This is a transcript from an audio recording of the broadcast.
[recording starts here]
DJ: "Radiohead is a British rock group that is increasingly popular here. They had good luck with an album called Pablo Honey, the track called 'Creep' was their first hit in the United States."
DJ: "Radiohead toured with R.E.M. here and overseas, and they have a new album out called OK Computer. Two members of the band - there are five - are here to talk about their music, Colin Greenwood, who plays bass guitar, and Ed O'Brien, who plays guitar and sings. Now, this album is a departure from your previous albums."
Ed: "What we're always trying to do is make a different sounding record, and it sounds different from anything we've done before, and we have a responsibility, we feel, as musicians to... that this is an ongoing and it's an educational thing for us, so part of that... the way we did it was very different from previous albums, we weren't in a conventional recording studio."
Colin: "We recorded in like atmospheric places, and rooms in this old country house. I think that's one of the things that makes this record different, is the fact that we managed to capture like these old sort of fifteenth through to eighteenth century rooms that we recorded a lot of the album in."
DJ: "The place that you recorded it is a house belonging to the English actress, Jane Seymour, right?"
Colin: "Yes, that's right."
DJ: "We know her here as Dr Quinn, Medicine Woman. I'm interested that you think that rooms from another century somehow find their way into a recording."
Colin: "Yes, well, but yeah, of course they do, because the atmosphere... because you set up a bunch of microphones in a room, and the ambiance is going to be different from room to room, combined with the performance, the response that you get from the artist who's committing whatever they're doing to tape, you know, they're obviously going to respond to a room which has like got a fireplace and whatever, or a room that's got like four big bouncy Mr Jello bears, or Barney The Dinosaur, it's going to be like a different experience every time, so there's a point to it."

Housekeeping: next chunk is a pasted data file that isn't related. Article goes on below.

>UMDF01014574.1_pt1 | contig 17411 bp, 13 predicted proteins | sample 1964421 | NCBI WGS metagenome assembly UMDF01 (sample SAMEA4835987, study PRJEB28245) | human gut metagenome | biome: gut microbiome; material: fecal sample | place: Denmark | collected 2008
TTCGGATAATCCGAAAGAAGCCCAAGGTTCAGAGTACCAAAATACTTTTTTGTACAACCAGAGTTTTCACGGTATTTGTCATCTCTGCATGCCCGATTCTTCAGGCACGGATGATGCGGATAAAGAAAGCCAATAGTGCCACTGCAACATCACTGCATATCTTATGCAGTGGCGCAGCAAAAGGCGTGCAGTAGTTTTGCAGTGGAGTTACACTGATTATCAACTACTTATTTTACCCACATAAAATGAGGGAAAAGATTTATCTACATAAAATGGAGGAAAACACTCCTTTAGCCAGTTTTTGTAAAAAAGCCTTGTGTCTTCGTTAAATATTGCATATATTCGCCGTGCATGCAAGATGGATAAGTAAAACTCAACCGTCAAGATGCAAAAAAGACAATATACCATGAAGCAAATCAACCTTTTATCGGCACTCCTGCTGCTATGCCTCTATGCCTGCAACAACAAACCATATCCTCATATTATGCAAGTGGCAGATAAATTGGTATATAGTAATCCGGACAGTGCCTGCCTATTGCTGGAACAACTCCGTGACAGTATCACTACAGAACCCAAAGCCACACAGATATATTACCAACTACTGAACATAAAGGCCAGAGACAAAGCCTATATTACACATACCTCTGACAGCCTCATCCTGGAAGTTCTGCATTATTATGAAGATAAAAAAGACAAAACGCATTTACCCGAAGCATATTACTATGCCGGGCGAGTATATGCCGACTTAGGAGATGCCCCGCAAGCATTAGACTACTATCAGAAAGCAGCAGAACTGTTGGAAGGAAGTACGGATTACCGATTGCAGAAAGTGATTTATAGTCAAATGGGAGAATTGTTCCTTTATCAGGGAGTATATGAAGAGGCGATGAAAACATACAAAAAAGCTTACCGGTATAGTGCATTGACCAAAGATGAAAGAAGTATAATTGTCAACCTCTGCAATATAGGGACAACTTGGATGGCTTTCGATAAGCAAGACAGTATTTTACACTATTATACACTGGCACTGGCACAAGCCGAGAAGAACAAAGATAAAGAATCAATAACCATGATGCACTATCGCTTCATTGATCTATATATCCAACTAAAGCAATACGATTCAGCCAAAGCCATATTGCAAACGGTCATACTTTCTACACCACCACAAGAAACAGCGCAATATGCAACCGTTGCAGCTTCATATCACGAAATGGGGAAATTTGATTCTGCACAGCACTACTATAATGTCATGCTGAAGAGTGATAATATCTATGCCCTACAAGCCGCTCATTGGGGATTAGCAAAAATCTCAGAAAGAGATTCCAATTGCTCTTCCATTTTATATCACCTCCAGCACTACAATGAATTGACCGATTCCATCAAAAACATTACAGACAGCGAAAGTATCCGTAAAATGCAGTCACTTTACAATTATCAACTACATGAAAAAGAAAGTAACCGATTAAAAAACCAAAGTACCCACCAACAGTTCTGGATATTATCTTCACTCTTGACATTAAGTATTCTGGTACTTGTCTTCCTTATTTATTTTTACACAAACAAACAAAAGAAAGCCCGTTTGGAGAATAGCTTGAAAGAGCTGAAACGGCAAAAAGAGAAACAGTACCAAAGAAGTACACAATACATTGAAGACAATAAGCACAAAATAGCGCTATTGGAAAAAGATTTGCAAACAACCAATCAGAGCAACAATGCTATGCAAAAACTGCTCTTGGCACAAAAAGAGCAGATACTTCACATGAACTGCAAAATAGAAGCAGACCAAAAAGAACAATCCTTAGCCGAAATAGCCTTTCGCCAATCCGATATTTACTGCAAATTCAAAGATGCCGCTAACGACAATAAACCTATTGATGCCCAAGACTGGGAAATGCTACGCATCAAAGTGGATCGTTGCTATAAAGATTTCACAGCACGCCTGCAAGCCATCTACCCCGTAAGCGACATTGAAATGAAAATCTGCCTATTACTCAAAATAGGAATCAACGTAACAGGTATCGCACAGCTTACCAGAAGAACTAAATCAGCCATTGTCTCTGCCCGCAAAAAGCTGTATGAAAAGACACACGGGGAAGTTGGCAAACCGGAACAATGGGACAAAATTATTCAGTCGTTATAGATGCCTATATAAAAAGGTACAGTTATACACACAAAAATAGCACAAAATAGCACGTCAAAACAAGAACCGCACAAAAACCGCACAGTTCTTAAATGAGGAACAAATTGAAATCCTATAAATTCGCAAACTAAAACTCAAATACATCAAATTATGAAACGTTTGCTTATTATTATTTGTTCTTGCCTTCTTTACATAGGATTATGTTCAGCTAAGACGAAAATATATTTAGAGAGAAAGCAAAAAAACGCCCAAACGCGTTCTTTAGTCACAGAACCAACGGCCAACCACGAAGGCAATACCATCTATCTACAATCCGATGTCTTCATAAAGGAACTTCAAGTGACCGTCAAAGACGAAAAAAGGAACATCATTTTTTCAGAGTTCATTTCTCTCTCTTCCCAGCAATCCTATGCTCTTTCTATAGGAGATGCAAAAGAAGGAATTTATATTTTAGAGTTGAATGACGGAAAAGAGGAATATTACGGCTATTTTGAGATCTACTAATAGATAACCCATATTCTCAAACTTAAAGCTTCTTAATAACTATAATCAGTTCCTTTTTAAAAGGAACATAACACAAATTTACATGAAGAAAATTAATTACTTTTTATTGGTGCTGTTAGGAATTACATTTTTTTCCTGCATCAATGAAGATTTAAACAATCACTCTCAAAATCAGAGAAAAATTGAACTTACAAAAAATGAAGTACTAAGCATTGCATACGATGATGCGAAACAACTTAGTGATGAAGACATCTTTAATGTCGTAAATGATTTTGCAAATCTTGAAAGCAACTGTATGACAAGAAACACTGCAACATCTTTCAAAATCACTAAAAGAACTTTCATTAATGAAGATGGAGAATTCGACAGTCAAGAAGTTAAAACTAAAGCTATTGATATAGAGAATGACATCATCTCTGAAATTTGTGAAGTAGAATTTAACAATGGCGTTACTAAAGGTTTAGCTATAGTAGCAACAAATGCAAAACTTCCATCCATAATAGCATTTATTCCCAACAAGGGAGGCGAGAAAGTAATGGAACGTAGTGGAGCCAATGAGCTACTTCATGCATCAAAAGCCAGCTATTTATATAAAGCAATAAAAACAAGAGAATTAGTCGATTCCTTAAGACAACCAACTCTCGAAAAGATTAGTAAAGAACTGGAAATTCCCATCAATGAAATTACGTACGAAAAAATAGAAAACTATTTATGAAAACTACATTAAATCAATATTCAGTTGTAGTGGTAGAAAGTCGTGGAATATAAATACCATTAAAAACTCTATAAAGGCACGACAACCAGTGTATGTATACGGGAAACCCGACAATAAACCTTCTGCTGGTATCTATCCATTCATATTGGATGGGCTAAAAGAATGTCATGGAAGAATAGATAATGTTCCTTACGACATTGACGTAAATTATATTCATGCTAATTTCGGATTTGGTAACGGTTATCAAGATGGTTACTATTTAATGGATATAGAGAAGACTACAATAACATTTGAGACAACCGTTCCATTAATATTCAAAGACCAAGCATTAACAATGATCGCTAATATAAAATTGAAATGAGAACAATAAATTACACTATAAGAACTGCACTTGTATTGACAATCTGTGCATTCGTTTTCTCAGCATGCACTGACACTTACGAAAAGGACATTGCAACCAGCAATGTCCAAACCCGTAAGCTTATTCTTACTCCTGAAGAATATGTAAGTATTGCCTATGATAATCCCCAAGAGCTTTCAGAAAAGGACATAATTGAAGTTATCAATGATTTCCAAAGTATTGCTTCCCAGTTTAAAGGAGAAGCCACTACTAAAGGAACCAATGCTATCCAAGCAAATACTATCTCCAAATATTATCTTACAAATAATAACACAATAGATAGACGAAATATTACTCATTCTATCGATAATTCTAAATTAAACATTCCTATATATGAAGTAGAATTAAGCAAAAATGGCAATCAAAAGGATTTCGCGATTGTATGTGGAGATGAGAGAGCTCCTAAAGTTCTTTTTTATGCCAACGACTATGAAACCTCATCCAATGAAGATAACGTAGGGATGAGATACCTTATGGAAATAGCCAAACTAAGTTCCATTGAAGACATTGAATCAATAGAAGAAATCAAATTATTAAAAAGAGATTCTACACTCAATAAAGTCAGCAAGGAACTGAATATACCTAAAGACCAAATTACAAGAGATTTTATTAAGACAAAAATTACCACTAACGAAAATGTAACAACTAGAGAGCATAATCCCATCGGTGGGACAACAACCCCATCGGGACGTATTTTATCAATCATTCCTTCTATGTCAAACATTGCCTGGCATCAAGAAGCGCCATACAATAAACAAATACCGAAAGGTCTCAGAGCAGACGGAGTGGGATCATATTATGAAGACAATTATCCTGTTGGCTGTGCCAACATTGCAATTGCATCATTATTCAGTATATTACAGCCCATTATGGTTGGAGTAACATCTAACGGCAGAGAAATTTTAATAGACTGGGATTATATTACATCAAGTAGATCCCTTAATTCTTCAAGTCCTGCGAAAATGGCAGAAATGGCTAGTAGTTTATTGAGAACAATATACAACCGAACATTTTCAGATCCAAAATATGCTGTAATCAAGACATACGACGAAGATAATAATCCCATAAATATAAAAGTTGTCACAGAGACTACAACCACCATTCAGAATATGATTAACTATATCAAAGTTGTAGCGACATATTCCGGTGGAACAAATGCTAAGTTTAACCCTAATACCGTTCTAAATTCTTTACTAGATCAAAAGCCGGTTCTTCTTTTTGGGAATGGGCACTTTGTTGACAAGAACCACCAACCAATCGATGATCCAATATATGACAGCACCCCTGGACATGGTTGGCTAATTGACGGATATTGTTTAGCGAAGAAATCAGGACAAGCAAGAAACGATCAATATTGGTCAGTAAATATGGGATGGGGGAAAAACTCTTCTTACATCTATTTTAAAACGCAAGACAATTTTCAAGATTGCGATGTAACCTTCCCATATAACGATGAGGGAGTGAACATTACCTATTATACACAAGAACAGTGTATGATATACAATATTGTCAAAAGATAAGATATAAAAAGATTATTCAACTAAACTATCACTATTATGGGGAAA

DJ: "So you just moved through the house looking for..."
Colin: "Yeah, I mean it does sound a bit like a sort of seventies progressive rock type thing (Ed and DJ laugh), but it was more the fact... it was more about the isolation than the geography of the place, the fact that it was located in this valley in the middle of nowhere and there was like no sense of time running, and stuff like that."
DJ: "'Paranoid Android', which is the second track on the CD, is a very beautiful song, it has lots of... lots of parts of it that are pretty (Ed and Colin laugh). Were you shooting for pretty?"
Ed: "We did most of the sort of the working out of the song in rehearsal. We spend a lot of time rehearsing. We basically had three and a half songs, and we wanted to put them into one song. We did a condensed six and a half minute version of it, and you know, it's basically really three parts and, erm..."
Colin: "It's like a trilogy, isn't it, Ed?"
Ed: "Yeah, it's a trilogy, man (DJ laughs). We're going into that whole capturing... capturing that seventies thing."
[Plays first section of 'Paranoid Android']
DJ: "Part one starts with the person saying 'please could you stop the noise, I'm trying to get some rest'."
Ed: "Yeah, part one is basically verse, chorus, verse, chorus, (Colin laughs) part two is a kind of a... and then it's 'gucci little piggies', and part three is the 'rain down' section, but you know, that's... it's erm..."